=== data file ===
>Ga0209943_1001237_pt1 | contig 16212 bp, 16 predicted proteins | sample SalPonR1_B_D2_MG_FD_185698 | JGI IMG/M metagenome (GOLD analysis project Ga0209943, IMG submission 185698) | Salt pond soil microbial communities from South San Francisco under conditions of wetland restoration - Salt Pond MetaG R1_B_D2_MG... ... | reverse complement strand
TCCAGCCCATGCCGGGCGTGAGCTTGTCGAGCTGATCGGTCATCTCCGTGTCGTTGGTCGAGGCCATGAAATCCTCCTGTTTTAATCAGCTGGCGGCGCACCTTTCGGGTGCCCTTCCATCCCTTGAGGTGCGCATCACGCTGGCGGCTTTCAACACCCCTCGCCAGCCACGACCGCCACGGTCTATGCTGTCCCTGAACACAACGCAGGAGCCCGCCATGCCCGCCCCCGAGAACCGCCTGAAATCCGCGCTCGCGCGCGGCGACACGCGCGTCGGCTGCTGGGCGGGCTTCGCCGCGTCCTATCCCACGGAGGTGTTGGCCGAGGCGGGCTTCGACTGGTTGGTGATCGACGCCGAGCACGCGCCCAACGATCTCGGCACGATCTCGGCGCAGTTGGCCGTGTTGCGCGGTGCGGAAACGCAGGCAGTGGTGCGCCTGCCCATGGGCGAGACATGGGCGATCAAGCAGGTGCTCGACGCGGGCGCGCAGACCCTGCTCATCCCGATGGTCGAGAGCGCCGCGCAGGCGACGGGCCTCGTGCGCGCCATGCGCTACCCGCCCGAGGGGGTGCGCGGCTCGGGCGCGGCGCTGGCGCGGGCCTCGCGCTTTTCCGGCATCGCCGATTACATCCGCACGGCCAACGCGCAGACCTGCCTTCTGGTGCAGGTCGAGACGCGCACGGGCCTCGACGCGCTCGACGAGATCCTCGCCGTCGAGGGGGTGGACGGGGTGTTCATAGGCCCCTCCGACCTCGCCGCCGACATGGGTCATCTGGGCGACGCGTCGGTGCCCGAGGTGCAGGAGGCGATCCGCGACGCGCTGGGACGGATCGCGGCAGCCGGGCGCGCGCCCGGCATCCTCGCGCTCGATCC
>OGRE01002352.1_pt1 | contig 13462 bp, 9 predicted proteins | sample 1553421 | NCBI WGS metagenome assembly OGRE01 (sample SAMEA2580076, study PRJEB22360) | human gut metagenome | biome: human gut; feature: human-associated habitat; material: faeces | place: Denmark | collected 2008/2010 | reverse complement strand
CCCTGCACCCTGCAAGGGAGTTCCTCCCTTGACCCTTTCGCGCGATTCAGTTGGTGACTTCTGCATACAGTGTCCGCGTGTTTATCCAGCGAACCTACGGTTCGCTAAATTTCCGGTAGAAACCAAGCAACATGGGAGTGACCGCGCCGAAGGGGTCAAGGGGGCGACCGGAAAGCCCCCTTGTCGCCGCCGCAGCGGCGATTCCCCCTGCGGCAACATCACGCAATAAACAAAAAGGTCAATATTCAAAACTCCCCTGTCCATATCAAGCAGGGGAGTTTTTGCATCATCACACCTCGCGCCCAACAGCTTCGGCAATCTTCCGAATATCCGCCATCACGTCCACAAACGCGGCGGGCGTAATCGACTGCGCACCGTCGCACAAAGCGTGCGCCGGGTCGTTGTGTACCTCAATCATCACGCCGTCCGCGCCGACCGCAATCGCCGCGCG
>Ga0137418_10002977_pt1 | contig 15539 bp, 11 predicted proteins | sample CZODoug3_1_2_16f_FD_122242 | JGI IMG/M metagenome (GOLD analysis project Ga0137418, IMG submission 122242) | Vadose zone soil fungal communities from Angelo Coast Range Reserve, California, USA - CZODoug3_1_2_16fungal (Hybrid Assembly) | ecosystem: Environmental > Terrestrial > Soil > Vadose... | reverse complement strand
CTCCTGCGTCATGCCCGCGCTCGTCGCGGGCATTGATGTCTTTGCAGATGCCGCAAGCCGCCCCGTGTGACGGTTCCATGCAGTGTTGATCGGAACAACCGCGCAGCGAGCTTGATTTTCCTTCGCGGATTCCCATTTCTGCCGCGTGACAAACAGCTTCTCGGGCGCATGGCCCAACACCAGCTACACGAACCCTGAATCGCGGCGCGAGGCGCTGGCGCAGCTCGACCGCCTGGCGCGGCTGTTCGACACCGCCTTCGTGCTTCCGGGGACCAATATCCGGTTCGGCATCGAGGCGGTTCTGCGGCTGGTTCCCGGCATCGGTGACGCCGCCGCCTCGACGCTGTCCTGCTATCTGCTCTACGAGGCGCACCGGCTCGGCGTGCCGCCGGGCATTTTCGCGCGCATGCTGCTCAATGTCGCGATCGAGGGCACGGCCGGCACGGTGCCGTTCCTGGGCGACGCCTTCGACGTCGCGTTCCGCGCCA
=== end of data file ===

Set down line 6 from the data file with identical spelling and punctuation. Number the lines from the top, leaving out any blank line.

CTCCTGCGTCATGCCCGCGCTCGTCGCGGGCATTGATGTCTTTGCAGATGCCGCAAGCCGCCCCGTGTGACGGTTCCATGCAGTGTTGATCGGAACAACCGCGCAGCGAGCTTGATTTTCCTTCGCGGATTCCCATTTCTGCCGCGTGACAAACAGCTTCTCGGGCGCATGGCCCAACACCAGCTACACGAACCCTGAATCGCGGCGCGAGGCGCTGGCGCAGCTCGACCGCCTGGCGCGGCTGTTCGACACCGCCTTCGTGCTTCCGGGGACCAATATCCGGTTCGGCATCGAGGCGGTTCTGCGGCTGGTTCCCGGCATCGGTGACGCCGCCGCCTCGACGCTGTCCTGCTATCTGCTCTACGAGGCGCACCGGCTCGGCGTGCCGCCGGGCATTTTCGCGCGCATGCTGCTCAATGTCGCGATCGAGGGCACGGCCGGCACGGTGCCGTTCCTGGGCGACGCCTTCGACGTCGCGTTCCGCGCCA